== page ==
To help with weight issues (formerly ruptured disk & other spinal degeneration plus sciatica & dodgy knee) I use a OP_TECH strap with the slidy sling thing attachment so I have the camera over my one shoulder plus a very lightweight shoulder bag with the other lenses and the usual walking about stuff.
    For those of us with health issues, the OM-D has been wonderfully liberating. My Nikon D7000 looks like an overweight monster in comparison, although I prefer it for some applications.
  19. I received my camera yesterday, and I'm quite impressed. Both Canon and Nikon could learn a good lesson from Olympus as far as design and functionality. The original purchase I made fell through, and I ended up getting the Olympus 14-42mm kit lens with it. I only took a couple of shots with it, but is actually quite good and very light. I plan on giving that lens to my son with my old EPL-1.
    Thanks to all for your recommendations. It appears the 4/3 zoom lenses are quite light in weight and offer excellent IQ, so it is making my lens decisions difficult. I plan on getting one long zoom (either the Olympus 75-300mm or the Panasonic 100-300mm) for my outdoor sports photography needs- and am not sure what right now to do for my other lenses... fortunately I am not in a rush and am very pleased with my 20mm.
    Although I have primarily shot with zoom lenses for my Nikon gear, I have been forced to use my primes and like their IQ and don't mind cropping on the computer.
  20. Good news Elliot. There are a couple of Facebook groups dedicated to OM-D users - I've found the UK group (closed, invite only) to be very good and very non-judgemental. PM me if interested.
  21. I prefer primes. For my taste, the 25 f 1.4 and 75 f1.8 are the best native lenses, but big and heavy.

    I suggest you look at images taken with each lens in real-world use. Flickr and (which has lens specific image
    threads) are great places to see what a lens is capable of.

    If you are looking for small and lightweight, mine are not great choices. If you want light, handy primes, the 14 f2.5 is
    handy, focuses quickly (not as fast as the 25 f1.4 speed daemon, but faster than most) and it is low cost, too. The 45 f1.8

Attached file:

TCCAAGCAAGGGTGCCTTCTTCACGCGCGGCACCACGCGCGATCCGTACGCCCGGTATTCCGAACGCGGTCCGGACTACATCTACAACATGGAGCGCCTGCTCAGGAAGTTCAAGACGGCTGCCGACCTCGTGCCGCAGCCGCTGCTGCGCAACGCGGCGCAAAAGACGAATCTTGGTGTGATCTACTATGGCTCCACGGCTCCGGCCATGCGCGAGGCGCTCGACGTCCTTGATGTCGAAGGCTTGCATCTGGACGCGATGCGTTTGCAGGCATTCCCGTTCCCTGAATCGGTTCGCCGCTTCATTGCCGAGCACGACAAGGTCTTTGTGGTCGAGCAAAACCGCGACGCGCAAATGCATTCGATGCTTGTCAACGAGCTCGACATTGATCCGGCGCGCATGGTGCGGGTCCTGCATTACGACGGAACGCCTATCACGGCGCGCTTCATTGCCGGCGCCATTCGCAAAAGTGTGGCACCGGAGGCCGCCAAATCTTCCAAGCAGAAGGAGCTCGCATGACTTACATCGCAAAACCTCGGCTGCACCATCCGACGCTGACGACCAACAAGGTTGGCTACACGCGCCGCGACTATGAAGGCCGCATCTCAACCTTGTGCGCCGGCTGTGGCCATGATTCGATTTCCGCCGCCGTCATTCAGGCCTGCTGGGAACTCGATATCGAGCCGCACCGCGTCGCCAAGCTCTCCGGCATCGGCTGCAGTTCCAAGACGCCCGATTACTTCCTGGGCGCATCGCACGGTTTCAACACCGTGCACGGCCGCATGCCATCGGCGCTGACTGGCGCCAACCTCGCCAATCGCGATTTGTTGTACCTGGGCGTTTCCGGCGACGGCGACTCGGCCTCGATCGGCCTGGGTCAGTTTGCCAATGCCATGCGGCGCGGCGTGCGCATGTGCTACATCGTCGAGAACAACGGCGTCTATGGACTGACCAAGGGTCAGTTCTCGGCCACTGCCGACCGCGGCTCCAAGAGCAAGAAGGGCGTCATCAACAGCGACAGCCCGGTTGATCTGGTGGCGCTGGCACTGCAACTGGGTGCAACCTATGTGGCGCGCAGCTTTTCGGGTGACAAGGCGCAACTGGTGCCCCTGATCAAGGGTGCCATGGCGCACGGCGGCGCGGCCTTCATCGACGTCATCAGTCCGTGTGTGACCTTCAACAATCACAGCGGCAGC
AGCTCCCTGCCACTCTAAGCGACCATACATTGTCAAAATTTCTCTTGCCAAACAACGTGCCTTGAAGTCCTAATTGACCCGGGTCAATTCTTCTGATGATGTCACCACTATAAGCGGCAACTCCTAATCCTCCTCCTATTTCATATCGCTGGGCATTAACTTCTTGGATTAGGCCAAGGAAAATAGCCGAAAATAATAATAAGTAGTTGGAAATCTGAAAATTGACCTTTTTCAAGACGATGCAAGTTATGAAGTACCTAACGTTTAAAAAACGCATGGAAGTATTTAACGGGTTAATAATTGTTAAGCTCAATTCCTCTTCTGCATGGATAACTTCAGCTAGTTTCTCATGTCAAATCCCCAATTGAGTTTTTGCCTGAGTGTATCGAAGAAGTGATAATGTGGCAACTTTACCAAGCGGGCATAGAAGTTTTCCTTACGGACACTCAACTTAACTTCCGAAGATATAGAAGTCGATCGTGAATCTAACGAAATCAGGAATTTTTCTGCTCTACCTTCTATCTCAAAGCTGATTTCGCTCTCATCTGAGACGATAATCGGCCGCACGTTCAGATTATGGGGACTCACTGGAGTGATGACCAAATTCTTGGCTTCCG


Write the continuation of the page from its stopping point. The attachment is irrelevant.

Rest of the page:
is surprisingly small and not at all heavy.
  22. I have just started with the Olympus OM-D system myself. So far I have the 12-50 and 40-150. Next up is the 45 f1.8 which I will buy in January. Although there are many great lenses out there I have decided to stick with system lenses. I figure there is really no way for me to determine if all the electronics and features will work out to my satisfaction otherwise. Since the Zuiko line looks great I will just stay with that and I am sure I will be in good hands.
    The 45mm f1.8 will be next as I said and then after that I will let my shooting needs determine what I might want to have. I may not need more glass then the 3 lenses. I am not going to buy the new fast zooms coming out. They will be to expensive and the weight of them will not work out with my idea of a light kit. I understand 30lbs of Olympus gear weighs about the same as 30lbs of Nikon gear. I want to avoid that for the future. As a older very fit adult I am finding that all day hikes with 30lbs of camera gear sucks the life out of me. No more of that for me.
  23. I use 20mm F 1.7 and 45 MM Olympus 1.8. Both are amazingly sharp and are now my regular travel companions (professionally I use Canon 5d3 with assortment of L series lenses). I've used them both on several road and backpacking trips and I always get excellent results. They are ultra light too and In my opinion yield the best quality to weight ratio.
    Just get another prime (45 mm) and keep it simple. It will make you a better photographer and force you to be more creative. I still own the ultra wide angle, Panasonic 7-14 F4, which is an excellent lens and has great build quality but I rarely use it these days as I started to dislike ultra wide angle shots in recent years.
    Here's my travel blog post, shot exclusively with Olympus OMD-Em3 and 20 and 45 mm lenses.